Amazon road spells disaster for Indians 16 March 2012

The proposed road threatens some of the world's last uncontacted tribes in Brazil and Peru.
The proposed road threatens some of the world's last uncontacted tribes in Brazil and Peru.
© Survival

Peru’s largest protected area is on the verge of being invaded by a road, which threatens to destroy the lives of thousands of indigenous people.

The proposed project would cut through two indigenous reserves and a national park, exposing thousands of Indians to the risks of drug trafficking, illegal logging and unwanted contact.

It would also place some of the world’s last uncontacted tribes, who live in the government-protected area, in direct and immediate danger.

Politicians are now debating the issue, which supporters say will open up for economic ‘development’ parts of the Amazon that are currently isolated.

Fr. Miguel Piovesan, a Catholic priest from the small town of Puerto Esperanza is at the forefront of the project.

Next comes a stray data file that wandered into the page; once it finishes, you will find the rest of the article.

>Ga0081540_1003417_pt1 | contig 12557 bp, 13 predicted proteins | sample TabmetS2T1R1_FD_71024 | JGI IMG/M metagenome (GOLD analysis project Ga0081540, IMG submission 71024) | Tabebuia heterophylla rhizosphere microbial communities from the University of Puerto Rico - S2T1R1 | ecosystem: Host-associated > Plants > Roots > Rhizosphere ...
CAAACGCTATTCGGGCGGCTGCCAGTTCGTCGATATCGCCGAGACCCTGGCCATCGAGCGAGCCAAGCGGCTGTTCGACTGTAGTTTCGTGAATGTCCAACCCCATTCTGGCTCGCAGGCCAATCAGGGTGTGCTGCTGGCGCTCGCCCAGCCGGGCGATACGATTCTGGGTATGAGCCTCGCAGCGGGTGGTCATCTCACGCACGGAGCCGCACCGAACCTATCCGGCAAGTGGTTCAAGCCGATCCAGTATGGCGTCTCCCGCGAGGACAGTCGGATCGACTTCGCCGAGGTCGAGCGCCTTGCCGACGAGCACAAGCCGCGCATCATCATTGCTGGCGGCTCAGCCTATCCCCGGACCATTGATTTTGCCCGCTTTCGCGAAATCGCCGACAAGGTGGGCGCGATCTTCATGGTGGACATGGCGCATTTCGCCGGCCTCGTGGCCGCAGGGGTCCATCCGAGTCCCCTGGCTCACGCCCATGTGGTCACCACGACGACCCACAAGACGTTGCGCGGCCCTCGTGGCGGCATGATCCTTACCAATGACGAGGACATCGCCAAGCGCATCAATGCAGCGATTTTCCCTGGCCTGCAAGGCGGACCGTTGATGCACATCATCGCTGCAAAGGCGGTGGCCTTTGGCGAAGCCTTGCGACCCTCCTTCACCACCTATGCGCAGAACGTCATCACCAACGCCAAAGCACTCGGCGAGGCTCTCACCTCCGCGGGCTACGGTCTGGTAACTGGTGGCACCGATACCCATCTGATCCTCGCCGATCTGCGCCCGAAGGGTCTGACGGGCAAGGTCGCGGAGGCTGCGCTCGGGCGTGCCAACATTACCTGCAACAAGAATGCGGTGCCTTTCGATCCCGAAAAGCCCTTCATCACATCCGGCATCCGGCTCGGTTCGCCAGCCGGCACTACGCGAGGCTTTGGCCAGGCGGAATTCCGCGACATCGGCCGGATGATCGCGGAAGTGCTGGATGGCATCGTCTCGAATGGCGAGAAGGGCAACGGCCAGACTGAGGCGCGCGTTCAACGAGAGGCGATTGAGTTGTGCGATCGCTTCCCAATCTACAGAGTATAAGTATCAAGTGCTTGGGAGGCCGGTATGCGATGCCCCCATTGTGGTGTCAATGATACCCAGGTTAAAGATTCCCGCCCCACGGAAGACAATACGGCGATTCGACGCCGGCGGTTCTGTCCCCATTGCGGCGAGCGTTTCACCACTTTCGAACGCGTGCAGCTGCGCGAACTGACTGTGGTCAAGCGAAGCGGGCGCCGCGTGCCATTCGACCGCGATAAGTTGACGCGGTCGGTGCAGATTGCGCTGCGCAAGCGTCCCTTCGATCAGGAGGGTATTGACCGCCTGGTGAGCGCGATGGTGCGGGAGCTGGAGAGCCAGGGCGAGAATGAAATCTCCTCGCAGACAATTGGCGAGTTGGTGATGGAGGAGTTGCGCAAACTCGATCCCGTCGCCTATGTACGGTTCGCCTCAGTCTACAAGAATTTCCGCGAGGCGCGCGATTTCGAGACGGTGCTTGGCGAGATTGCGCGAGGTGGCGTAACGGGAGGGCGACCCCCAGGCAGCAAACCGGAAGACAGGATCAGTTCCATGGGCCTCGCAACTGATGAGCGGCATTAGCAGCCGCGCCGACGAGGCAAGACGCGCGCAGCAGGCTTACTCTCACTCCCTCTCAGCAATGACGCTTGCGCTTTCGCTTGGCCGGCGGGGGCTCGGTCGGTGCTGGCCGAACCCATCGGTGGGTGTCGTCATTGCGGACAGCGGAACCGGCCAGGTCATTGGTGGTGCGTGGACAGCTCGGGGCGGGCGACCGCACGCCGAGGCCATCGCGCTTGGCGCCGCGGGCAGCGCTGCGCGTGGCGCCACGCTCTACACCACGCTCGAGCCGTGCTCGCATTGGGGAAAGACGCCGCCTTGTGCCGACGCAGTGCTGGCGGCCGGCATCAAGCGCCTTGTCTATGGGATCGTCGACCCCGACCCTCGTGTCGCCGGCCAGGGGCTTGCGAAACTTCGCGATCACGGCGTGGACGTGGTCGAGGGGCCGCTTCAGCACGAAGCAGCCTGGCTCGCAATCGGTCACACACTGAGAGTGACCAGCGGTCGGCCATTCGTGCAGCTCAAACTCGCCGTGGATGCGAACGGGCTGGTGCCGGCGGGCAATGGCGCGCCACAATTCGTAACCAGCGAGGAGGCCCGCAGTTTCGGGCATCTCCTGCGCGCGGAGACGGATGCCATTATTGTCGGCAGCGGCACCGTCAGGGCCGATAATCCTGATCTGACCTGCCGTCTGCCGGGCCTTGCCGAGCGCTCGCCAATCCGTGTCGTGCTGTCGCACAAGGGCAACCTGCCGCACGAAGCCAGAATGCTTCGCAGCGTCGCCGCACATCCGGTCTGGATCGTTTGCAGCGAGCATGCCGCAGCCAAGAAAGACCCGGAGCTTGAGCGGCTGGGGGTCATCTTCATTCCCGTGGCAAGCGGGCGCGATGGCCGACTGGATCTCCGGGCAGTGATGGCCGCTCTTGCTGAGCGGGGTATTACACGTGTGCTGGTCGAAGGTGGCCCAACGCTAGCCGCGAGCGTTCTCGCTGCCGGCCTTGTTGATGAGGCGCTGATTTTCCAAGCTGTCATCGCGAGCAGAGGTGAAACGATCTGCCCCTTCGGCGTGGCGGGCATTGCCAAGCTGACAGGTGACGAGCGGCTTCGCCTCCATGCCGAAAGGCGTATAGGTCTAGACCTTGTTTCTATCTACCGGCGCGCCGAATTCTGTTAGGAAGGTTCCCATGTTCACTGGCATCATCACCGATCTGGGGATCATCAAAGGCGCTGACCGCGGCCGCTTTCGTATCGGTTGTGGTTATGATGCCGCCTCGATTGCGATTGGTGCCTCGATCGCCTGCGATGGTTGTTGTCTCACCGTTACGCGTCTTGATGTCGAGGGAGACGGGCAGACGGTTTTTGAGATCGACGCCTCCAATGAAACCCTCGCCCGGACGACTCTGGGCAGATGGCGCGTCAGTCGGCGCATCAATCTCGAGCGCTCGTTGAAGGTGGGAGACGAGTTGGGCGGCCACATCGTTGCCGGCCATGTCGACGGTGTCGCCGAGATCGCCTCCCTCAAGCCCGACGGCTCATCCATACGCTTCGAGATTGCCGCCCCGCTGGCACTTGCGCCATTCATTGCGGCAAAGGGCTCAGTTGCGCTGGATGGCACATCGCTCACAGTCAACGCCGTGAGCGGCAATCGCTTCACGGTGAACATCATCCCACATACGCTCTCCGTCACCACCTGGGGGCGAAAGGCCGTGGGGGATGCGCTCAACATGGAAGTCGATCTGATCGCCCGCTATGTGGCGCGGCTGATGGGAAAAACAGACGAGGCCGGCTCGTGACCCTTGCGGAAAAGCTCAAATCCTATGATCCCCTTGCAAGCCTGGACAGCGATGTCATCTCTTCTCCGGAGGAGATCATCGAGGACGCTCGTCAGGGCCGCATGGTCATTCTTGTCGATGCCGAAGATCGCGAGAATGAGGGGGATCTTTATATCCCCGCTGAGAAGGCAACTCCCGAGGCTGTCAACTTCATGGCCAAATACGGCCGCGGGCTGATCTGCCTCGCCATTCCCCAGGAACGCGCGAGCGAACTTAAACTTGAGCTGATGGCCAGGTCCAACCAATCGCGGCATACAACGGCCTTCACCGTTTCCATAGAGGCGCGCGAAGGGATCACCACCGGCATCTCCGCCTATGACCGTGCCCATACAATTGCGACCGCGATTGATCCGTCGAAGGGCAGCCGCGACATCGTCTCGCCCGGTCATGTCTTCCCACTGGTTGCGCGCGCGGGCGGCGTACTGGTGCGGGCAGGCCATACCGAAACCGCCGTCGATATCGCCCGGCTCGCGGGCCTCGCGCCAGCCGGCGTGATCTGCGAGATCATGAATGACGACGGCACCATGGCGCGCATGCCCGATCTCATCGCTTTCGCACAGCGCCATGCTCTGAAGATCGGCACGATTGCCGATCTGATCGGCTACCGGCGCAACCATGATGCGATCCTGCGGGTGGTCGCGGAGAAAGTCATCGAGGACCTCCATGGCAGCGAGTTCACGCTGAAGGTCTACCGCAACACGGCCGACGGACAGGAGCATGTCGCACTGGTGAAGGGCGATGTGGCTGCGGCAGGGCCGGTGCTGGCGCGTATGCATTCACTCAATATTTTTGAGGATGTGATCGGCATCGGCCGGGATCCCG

He wants his town, which borders west Brazil, to have better transport links to the town of Iñapari, which lies further south.

However, indigenous organizations in the region are against the plans, and calls are growing for Peru’s Congress to investigate the priest’s motives.

Of the 3,200 people in the area, 80 per cent are indigenous.

A Cashinahua girl in Peru's Purus area. She's one of thousands of Indians in danger.
A Cashinahua girl in Peru's Purus area. She's one of thousands of Indians in danger.
© David Hill/Survival

AIDESEP, Peru’s national organization for indigenous peoples says, ‘The road, far from solving the supposed isolation of the province, would only bring degradation and destruction.’

Similarly, Flora Rodriguez from local indigenous organization FECONAPU says, ‘The road is not development. It is creating division. The road has no purpose for us, it would bring death, because the forest is life.’

Survival’s Director Stephen Corry said today, ‘This project not only endangers the lives of thousands of indigenous people, but makes a mockery of Peru’s laws. If it goes ahead without consulting the indigenous peoples, one of the most important parts of the Amazon for isolated and uncontacted Indians will be devastated.’

 

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